Has anyone ever lost a loved one due to Alzheimers

My grandfather went home to be with the Lord about seven years ago. My grandmother and him was married 60 something years. Man what a marriage!!! My grandmother is still living and she is one of the most Godly woman I have ever met. We all miss him greatly but realize he is in a much better place. Alzheimers took him away from us unfortunately. My grandmother has the early stages of it and it breaks my heart but that is part of life. Be thankful for our elders. The older I get the more I appreciate the ones I love. Any ideas on how to help others affected by this horrible disease? I am open for any suggestions.

I've been there too, but eventhough I was related to that person and supposedly very close we didn't talk much, we didn't have much in common, we didn't even love each other, or have been given the chance to do so, just fights and fights! But now when I look back I would like to have her with me, be able to talk to her, get to know her, give her a chance, learn from her, the only thing I think you can do in such circumstances is just be there, enjoy every moment you have with you grand-ma, remind her of the love of her life, tell her stories about her life when she won't be able to remember them, be her friend when she won't be able to remember who you are, create a world where she can be comfortable, a world where the years she'll spent in will be just a couple of good memories that will remain with you for life.
I wish I could have my person here, tell her how I much I'd have liked to love her, and know her, you have that chance so don't miss it, don't get sucked into the fact that she is fading away, just enjoy every last moment of it.

Hi bikermama77,

my grandmother has demention (i’m still trying to understand the difference with alzheimers and dimention) but i know that her not having a memory and it getting worse is hard to deal with. Luckily she has her health, but her short term memory is gone and unfortunately it can make it difficult to have conversations or keep her mind in the current day and age. I am on the fence on what is best for this situation; correct her when she mistakes a person or doesn’t remember that someone died, or just let her keeping thinking things because even if i correct her she forgets. I guess the best thing is to just show love and compassion and be there for them. But learning how other people here deal with the situation would be helpful.

My close friend just lost both his grandparents. I'm really unfamiliar with Alzheimers, but what I do know is his grandfather was in the late stages, and I guess the disease got so severe he killed his wife then took his own life. It's been on my mind ever since he told me this tragedy and I'm just trying to make sense of why this happens to people. I'm sorry for anyone who has lost a loved one due to this disease. I wish there was something more any of us can do. It really really breaks my heart to hear things of this nature. Life is so precious, nobody should have to finish their life in that way.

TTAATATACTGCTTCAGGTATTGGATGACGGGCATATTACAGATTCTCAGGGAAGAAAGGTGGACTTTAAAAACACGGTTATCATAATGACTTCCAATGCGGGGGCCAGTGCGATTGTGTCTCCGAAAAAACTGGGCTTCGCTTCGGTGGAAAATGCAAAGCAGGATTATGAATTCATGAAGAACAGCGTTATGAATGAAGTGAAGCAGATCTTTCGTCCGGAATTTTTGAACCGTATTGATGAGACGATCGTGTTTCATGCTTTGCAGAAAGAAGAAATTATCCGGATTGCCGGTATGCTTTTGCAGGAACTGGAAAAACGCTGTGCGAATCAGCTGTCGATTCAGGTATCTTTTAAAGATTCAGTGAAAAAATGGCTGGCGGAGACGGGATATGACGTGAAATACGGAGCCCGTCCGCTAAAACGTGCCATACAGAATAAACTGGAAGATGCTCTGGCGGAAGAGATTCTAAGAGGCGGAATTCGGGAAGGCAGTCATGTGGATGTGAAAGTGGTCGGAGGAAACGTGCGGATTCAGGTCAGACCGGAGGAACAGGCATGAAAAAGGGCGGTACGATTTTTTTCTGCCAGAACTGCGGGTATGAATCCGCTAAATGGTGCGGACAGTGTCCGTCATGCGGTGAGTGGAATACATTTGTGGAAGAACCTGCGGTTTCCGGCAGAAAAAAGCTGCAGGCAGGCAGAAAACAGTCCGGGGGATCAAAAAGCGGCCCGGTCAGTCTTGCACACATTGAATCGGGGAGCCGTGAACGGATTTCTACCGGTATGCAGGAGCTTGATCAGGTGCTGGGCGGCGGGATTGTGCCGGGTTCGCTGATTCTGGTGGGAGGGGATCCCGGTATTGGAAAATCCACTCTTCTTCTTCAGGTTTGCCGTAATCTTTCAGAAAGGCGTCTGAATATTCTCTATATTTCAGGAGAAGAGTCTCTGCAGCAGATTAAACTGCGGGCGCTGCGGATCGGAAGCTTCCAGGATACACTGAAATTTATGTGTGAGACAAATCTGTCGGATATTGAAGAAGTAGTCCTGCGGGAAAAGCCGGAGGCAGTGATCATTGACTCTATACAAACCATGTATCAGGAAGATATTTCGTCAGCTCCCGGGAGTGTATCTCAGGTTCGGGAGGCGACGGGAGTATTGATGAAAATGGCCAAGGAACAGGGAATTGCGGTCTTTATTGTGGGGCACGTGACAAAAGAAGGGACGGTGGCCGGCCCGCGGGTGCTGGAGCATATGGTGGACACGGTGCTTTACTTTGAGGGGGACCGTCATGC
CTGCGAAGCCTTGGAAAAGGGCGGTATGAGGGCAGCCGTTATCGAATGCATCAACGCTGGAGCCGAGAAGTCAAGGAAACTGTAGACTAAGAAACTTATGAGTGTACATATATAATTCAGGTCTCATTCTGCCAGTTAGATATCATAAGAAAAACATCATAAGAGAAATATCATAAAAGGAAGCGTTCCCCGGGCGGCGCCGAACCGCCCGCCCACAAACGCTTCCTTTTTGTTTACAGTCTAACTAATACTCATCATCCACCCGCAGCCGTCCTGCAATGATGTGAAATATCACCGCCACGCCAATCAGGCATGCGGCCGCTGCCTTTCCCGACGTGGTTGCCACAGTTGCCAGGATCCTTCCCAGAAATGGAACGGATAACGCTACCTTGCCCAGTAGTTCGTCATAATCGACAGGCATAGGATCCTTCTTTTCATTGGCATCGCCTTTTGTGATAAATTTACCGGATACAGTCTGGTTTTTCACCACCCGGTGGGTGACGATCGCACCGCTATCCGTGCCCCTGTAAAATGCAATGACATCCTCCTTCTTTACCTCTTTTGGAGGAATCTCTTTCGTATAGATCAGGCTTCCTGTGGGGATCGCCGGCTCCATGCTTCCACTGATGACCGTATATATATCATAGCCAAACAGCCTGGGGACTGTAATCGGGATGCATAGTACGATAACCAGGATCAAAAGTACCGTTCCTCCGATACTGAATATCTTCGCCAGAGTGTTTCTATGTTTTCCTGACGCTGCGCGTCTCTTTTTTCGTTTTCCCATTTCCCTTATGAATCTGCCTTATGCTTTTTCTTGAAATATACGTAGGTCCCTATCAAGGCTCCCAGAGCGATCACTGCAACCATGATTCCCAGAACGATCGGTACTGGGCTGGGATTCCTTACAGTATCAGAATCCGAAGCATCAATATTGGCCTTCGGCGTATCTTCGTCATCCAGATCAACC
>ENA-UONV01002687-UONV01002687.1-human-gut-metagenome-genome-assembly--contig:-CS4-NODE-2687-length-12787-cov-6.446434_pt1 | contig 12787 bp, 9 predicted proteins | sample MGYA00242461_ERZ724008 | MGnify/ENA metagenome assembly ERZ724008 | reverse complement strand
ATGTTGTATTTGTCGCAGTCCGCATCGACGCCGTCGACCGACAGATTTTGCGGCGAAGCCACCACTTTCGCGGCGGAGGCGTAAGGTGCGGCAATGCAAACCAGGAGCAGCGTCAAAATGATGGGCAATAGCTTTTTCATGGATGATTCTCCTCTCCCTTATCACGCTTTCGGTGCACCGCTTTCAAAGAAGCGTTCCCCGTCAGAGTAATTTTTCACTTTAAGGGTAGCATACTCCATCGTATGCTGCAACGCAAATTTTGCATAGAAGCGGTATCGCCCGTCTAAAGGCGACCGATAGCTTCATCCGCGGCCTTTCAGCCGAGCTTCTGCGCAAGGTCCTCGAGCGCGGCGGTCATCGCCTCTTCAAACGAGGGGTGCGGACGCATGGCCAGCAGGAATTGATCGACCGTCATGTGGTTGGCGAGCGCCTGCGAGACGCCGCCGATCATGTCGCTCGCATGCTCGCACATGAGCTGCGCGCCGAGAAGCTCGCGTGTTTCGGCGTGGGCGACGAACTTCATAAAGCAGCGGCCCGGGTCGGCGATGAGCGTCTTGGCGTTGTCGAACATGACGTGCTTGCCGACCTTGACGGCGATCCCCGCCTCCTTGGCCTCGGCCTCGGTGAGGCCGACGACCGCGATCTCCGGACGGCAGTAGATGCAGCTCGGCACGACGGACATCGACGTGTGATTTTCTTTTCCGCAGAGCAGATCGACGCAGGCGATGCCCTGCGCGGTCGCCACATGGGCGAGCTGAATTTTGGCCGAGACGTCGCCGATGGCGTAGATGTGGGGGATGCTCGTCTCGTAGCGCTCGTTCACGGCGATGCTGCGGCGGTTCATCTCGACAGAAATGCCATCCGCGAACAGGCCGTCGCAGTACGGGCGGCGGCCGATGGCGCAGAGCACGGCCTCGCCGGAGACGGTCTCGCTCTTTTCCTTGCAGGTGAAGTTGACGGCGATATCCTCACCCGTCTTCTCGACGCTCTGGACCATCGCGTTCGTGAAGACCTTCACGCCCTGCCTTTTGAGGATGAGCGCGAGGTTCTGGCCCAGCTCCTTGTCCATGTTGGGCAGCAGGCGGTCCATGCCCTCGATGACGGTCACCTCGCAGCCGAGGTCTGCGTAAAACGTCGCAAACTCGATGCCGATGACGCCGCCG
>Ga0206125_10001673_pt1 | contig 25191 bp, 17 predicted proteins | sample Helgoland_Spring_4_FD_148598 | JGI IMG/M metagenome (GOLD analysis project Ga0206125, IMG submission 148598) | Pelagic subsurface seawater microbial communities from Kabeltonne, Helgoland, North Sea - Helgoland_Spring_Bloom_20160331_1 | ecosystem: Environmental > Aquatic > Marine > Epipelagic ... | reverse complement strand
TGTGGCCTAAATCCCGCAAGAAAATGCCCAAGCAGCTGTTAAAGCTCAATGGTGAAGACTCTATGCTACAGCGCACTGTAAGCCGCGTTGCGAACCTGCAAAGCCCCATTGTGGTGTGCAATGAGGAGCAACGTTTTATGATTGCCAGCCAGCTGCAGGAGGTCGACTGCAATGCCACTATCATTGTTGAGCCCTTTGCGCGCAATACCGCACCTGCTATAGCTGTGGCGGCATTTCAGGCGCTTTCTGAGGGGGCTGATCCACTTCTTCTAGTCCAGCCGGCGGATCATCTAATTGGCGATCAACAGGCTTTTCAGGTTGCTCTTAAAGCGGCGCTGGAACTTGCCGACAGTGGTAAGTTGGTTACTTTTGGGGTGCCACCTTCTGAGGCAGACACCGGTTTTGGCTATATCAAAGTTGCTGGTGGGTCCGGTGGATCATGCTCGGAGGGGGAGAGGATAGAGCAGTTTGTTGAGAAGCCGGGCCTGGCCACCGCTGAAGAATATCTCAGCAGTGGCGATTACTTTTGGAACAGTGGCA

Hey,
My mother died of early onset Alzheimers. To make it worse she signed a health care directive that stated we were not to give her food, water, or any other life preserving drugs or intervention when she got to a point where she couldn't live normally. When she forgot how to swallow my step father put the health care directive into effect, and we all sat around watching my mother starve and dehydrate to death. At the time, we did not know that my step father was sleeping with one of his employees who is younger than me and has a nine year old daughter. He is more than 25 years older than she is, and she retired immediately after my mother died, and is currently living happily in my mother's house off my mother's money. My step father (who raised my sister and I for thirty years) has declined further communication with me, my sister, and my two children. He had my mother's will changed a few months before she died just shortly after he started sleeping with the ***** in my mother's house. This all happened five years ago and YES I"m still hurting and bitter. I'm certain now there isn't a man on the planet I can trust.

Thistle -

That is horrible, i am so sorry to hear that. I understand your mother’s directive, my grandmother has a dnr form and i know they did it to spare family members from making any difficult decisions and they probably wanted to go on their terms.
As for your stepfather, it is sad that he raised you and cut you out of his life. I don’t blame you for being bitter, but hopefully the pain has lessened over time.

I am sorry for your loss. Your grandfather must have been a lovely man and i hope you always think of him that way.My Dad had dementia. It is very thoughtful of you to want to reach out to others. There is a book written for caregivers that helped me tremendously in many ways. You might want to gift it to some one. It's called The 36Hour Day". In addition to that just being there to support and comfort the patient and the caregiver is so appreciated as you probably know. Giving the caregiver some rest, sitting with the patient and talking about favorite things from when they were young, recalling old songs. You are blessed with the gift of caring. I say thank you for all those who would like to say so but can't..